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Advice & More August 2012

Dollar Sense

Medicare Open Enrollment is Right Around the Corner: Should You Change Your Plan or Stick With the Old One?

By Teresa Ambord

Take some time to reconsider the plan you’ve chosen and you may be able to improve your benefits, or lower your premiums, or both. Or perhaps you just need to tweak your plan to suit your current medical needs.

Coming up soon – October 15 through December 7th -- seniors and disabled persons on Medicare will have the opportunity to decide whether or not their current Medicare plans are meeting their needs.

If you are currently enrolled in Medicare Advantage (also known as Medicare Part C), or a Part D prescription drug plan, this is your chance to look around and see if you can do better. Take some time to reconsider the plan you’ve chosen and you may be able to improve your benefits, or lower your premiums, or both. Or perhaps you just need to tweak your plan to suit your current medical needs.

Also during this period, individuals who are already Medicare eligible but not yet enrolled in Medicare Advantage, can sign up in a new plan. And those who are participating in a Medicare Advantage or a Medicare Part D plan can cancel during this period. What if you miss your annual window of opportunity to make changes? You will need to wait till next year. So let this be a strong reminder, don’t miss this opportunity. Assuming you are happy with your current plan, why should you change or consider changing?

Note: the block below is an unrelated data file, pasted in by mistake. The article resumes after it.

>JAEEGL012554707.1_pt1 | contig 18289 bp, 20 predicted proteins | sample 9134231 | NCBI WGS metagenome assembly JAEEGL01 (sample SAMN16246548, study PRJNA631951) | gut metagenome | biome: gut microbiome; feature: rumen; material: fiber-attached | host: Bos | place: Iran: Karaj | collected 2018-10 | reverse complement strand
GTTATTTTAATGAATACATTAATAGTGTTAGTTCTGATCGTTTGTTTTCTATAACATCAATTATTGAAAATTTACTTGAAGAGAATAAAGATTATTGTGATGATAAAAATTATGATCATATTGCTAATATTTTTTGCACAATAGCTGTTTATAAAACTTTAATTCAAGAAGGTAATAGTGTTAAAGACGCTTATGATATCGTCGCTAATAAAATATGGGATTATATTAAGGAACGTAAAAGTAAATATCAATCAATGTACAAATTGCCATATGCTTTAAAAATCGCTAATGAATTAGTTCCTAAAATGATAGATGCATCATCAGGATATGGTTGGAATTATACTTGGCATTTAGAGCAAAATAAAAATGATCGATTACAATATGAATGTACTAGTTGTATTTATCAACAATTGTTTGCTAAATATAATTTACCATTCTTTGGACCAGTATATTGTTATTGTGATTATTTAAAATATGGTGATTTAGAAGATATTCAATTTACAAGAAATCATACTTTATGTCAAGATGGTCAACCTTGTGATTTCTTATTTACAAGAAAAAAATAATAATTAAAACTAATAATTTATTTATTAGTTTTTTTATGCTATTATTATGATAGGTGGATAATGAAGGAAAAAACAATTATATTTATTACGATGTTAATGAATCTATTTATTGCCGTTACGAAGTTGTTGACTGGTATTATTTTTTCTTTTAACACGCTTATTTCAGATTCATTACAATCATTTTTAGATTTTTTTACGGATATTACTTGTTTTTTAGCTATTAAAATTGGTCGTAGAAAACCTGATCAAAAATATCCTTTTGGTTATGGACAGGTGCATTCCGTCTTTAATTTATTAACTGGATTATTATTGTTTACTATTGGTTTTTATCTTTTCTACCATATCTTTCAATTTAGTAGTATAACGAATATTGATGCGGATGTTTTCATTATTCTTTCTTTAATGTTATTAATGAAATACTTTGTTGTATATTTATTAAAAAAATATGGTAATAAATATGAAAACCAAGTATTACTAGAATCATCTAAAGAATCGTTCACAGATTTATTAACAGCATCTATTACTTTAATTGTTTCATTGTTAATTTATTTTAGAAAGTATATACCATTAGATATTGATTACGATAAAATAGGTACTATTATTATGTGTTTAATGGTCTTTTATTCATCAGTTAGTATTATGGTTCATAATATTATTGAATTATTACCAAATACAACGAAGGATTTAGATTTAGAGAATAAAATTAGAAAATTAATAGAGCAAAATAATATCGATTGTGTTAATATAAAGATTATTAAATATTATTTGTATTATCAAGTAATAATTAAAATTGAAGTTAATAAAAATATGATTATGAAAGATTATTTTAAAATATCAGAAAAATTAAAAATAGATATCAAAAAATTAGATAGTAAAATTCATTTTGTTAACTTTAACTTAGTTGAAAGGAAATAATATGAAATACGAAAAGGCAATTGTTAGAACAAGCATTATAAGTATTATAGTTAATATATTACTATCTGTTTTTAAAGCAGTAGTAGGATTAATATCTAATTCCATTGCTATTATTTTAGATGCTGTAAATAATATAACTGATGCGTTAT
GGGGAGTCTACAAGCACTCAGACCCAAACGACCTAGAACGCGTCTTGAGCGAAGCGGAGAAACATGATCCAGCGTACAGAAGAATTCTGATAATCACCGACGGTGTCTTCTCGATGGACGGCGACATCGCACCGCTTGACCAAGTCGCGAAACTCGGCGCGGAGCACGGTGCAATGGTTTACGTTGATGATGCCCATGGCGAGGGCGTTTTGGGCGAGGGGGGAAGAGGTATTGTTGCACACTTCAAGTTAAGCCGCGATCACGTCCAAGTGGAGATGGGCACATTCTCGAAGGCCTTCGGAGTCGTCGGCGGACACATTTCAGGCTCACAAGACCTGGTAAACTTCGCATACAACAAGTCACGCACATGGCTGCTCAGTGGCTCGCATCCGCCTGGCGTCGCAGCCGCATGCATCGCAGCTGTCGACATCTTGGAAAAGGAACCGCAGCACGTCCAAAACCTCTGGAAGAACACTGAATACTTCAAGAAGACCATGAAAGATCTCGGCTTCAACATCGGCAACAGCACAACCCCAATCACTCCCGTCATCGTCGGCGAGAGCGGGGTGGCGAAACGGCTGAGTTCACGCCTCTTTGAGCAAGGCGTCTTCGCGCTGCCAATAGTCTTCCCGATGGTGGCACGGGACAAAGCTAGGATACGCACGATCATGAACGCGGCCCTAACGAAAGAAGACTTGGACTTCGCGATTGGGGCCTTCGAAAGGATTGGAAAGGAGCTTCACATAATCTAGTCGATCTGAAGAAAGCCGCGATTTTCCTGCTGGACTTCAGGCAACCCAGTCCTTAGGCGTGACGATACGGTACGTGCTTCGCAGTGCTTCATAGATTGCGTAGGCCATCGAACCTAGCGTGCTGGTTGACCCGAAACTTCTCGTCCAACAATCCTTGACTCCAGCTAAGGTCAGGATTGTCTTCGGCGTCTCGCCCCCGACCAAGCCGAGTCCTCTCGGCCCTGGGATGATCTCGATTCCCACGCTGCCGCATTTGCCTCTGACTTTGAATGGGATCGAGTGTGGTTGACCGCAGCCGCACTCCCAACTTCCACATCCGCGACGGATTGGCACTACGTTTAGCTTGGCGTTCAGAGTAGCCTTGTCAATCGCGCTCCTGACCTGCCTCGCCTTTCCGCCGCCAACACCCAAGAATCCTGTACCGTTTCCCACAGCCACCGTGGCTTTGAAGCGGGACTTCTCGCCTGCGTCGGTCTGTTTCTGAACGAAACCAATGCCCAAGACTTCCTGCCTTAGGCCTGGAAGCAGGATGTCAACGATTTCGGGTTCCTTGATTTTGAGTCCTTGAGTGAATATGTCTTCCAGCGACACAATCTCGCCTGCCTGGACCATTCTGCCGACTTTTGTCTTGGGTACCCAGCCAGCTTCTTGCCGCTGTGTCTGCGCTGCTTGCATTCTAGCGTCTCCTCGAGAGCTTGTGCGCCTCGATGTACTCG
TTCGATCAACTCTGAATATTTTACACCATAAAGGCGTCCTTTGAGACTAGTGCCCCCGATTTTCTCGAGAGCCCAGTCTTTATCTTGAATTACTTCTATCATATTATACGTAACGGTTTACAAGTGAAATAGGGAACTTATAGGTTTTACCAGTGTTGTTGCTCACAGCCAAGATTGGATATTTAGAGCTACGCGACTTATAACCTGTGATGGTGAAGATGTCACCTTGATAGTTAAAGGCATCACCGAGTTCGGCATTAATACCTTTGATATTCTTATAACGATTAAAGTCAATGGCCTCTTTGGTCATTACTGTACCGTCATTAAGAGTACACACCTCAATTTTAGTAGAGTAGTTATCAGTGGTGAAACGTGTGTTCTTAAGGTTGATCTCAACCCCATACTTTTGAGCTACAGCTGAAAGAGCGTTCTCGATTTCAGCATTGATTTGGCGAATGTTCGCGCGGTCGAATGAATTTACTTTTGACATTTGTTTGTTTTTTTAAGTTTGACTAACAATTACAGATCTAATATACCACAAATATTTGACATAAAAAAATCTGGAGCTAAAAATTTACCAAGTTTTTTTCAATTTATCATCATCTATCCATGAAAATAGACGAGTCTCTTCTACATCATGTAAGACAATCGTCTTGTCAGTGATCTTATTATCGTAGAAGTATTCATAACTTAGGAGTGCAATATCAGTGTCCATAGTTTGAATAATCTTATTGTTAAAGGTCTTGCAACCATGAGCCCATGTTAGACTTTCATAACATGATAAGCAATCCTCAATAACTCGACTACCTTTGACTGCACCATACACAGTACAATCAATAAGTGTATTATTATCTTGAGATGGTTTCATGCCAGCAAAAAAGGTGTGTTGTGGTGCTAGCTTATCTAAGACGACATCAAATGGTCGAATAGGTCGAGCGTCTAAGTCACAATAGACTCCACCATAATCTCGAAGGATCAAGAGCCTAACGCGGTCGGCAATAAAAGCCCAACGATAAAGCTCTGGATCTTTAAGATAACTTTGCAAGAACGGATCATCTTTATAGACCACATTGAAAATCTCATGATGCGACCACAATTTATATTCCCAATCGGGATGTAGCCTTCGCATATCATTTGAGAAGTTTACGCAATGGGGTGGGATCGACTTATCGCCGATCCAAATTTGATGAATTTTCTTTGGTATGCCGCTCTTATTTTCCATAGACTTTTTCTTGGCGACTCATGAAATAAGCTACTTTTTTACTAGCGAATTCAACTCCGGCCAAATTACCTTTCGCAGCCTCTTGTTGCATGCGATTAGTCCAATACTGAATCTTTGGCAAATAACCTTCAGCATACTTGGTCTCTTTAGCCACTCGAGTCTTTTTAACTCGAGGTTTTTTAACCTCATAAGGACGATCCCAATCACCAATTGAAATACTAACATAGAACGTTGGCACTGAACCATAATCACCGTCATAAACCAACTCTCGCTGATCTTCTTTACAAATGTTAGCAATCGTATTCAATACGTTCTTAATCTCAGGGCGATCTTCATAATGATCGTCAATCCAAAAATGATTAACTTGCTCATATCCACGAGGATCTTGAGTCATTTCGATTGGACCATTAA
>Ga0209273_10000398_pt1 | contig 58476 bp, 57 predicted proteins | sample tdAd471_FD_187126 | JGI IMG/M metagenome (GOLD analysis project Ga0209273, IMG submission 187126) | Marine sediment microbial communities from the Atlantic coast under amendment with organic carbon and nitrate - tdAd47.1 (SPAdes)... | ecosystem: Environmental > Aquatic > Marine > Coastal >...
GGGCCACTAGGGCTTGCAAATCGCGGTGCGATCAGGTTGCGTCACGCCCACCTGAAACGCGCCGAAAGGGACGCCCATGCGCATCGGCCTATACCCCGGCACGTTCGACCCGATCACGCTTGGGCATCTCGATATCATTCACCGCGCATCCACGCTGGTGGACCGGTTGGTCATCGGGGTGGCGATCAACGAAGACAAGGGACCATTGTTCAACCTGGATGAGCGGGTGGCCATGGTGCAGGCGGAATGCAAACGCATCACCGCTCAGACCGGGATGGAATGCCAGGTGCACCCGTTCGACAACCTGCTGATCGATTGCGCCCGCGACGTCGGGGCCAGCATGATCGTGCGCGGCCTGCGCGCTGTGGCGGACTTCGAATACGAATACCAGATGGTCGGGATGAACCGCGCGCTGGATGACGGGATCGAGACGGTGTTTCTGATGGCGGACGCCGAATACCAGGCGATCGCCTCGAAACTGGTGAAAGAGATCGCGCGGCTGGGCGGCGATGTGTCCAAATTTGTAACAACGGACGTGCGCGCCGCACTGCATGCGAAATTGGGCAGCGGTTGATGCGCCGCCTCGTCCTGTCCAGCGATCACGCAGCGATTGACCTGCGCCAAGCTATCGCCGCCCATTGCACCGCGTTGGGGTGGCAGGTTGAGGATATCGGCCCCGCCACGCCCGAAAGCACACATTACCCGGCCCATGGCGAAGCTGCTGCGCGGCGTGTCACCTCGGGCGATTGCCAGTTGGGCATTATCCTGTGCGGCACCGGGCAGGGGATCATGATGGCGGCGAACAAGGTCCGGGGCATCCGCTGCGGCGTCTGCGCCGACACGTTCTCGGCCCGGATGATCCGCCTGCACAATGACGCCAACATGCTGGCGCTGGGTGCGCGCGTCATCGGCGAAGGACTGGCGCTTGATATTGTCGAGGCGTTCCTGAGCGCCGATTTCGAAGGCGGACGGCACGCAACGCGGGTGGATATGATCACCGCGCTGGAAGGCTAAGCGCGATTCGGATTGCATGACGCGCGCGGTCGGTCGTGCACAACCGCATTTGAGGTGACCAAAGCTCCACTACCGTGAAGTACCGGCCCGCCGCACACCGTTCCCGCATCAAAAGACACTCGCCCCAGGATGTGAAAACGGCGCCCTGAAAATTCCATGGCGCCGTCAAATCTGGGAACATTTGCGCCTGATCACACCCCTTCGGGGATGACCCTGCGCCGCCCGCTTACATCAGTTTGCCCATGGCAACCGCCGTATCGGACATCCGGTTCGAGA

Because other things change, including your health care needs, your prescriptions, the benefit options, your geographic location, and possibly the premiums charged by insurers. It’s natural to be leery of change, especially if you have not been unhappy with your plan as it is. But this is an opportunity to gain control over high health costs, possibly improve what you are getting, and tweak your plan to meet your personal medical needs.

Here is a list from Medicare.gov of actions you can take during Open Enrollment:

  • You can join a Medicare prescription drug plan.
  • You may wish to drop Medicare prescription drug coverage completely.
  • You may switch from one prescription drug plan to another, within the Medicare plans.
  • You may switch from original Medicare to Medicare Advantage, or vice versa, from Medicare Advantage to original Medicare.
  • You may switch from one Medicare Advantage plan to another Medicare Advantage plan.
  • If you are in a Medicare Advantage plan that does not have drug coverage you made switch to one that does.

Confused About How to Decide?

First, don’t assume nothing has changed. Competition in the health care field may have forced insurers to rethink what they offer. You can get advice from an insurance agent who is a licensed insurance broker specializing in Medicare. Just be sure that the agent is not tied to a particular company, so that he or she has a more objective, broader spectrum of options for you. Friends and family may be able to help. But remember, what works for someone else’s health needs may not work for yours.

You can do some research on your own by logging onto Medicare.gov, or talk to someone at 800-MEDICARE (1-800-633-4227). TTY users should call 1-877-486-2048.

However you make your decision, here are some points to compare:

  • Monthly premiums
  • Out of pocket expenses
  • All deductibles
  • Co-payments
  • Coinsurance

Also consider how your health care needs may have changed since you last chose a plan.